Design Research

Maison Dom-ISO

Few images are more powerful in the architectural discourse as Le Corbusier’s perspective drawing of his Maison Dom-ino. The drawing summed up the promise and aesthetic implications of contemporary building materials and technology: no more did architects have to rely on load bearing walls; a simple frame gave the architect freedom craft plans and facades as they wished. Fast forward to today and a similar aesthetic revolution has taken place, but this time without much notice. Contemporary energy codes almost universally require buildings to be sheathed in a layer of continuous insulation. The aesthetic effect is profound (and the subject of Pigeon Studio research projects). Perhaps it is the case that the freedom Corbusier saw in the architectural frame has been transformed into the freedom to pick which finish materials to clip onto a pink plastic box.


Meditations on an Ideal Architecture

Someone once asked us what are ideal project would be, we answered that it would be a "block of marble with maybe a door in it... maybe." Of course we were being a bit facetious - but we decided we wanted to see what that would like look anyway. We don't like marble because it's ostentatious. We like it because heavy, solid, and beautiful materials like marble speak to the things we think make architecture special - the quality of craft, the handmade, and the sense of wonderment at the labor it takes to put a beautiful object in a place. It's a quality we think every project should embody and every person should have access to.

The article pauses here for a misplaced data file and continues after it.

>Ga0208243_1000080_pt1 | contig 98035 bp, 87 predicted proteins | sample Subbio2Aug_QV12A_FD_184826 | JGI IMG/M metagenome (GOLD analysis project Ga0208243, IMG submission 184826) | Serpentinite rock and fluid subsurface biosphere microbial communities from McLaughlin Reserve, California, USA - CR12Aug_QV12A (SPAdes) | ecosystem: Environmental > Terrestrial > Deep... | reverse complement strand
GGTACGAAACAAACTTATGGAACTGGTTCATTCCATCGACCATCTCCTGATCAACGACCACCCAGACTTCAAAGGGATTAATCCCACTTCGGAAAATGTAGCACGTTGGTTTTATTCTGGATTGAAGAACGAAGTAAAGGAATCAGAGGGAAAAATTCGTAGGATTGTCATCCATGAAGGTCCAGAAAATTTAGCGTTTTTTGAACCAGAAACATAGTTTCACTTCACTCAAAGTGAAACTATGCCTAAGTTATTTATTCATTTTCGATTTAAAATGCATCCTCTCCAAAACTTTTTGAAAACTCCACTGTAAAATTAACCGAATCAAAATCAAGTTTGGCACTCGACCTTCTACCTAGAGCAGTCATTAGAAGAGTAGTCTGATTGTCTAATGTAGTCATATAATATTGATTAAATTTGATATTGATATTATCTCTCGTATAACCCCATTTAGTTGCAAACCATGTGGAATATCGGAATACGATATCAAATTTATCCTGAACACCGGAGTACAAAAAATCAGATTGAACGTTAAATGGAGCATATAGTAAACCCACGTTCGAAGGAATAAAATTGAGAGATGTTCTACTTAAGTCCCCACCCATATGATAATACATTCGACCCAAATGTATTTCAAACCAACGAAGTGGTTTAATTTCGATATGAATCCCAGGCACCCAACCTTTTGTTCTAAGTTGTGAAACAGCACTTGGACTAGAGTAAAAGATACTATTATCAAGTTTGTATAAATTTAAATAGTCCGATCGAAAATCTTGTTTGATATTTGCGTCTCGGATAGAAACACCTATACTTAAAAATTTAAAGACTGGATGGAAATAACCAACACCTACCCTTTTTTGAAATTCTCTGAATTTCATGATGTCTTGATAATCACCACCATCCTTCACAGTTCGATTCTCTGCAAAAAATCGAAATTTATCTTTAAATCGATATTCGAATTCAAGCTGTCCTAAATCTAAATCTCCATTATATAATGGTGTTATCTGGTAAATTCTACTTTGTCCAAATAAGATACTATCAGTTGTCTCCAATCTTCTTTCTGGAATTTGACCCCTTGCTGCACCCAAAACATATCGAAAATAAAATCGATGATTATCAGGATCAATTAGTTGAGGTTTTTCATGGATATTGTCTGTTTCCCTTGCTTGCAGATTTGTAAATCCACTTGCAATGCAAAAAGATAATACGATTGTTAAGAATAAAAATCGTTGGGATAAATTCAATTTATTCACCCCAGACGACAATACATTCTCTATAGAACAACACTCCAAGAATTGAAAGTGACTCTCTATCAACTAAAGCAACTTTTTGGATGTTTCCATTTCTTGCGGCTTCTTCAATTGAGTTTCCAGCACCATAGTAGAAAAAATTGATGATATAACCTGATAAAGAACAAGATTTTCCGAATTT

Seven Modernist Details

Architecture is about giving form to values. But, more often than not, the process of form-making is defined by more than the desires of the architect. Today, legal regulations, contemporary construction methods, and the market of building products limit and define how form can be made. In order to explore this idea—that there are players other than the architects involved in the process of making architecture, we embarked on a research process that begins at the level of the architectural detail to understand the aesthetic effect of legal, practical and market circumscriptions on architectural design. Starting from seven construction details from seven well-known modernist buildings, we redesigned them to comply with today’s codes and standards. The result is a pithy visual description of the effects of these codes and standards on range of forms available for architects to design.